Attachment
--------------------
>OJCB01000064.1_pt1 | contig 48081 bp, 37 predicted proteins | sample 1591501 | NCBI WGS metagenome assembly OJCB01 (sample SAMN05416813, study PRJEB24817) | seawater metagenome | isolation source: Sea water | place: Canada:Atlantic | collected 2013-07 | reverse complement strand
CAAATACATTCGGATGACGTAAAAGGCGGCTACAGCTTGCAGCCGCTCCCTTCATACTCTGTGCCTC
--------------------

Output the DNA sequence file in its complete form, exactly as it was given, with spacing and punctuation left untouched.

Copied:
>OJCB01000064.1_pt1 | contig 48081 bp, 37 predicted proteins | sample 1591501 | NCBI WGS metagenome assembly OJCB01 (sample SAMN05416813, study PRJEB24817) | seawater metagenome | isolation source: Sea water | place: Canada:Atlantic | collected 2013-07 | reverse complement strand
CAAATACATTCGGATGACGTAAAAGGCGGCTACAGCTTGCAGCCGCTCCCTTCATACTCTGTGCCTC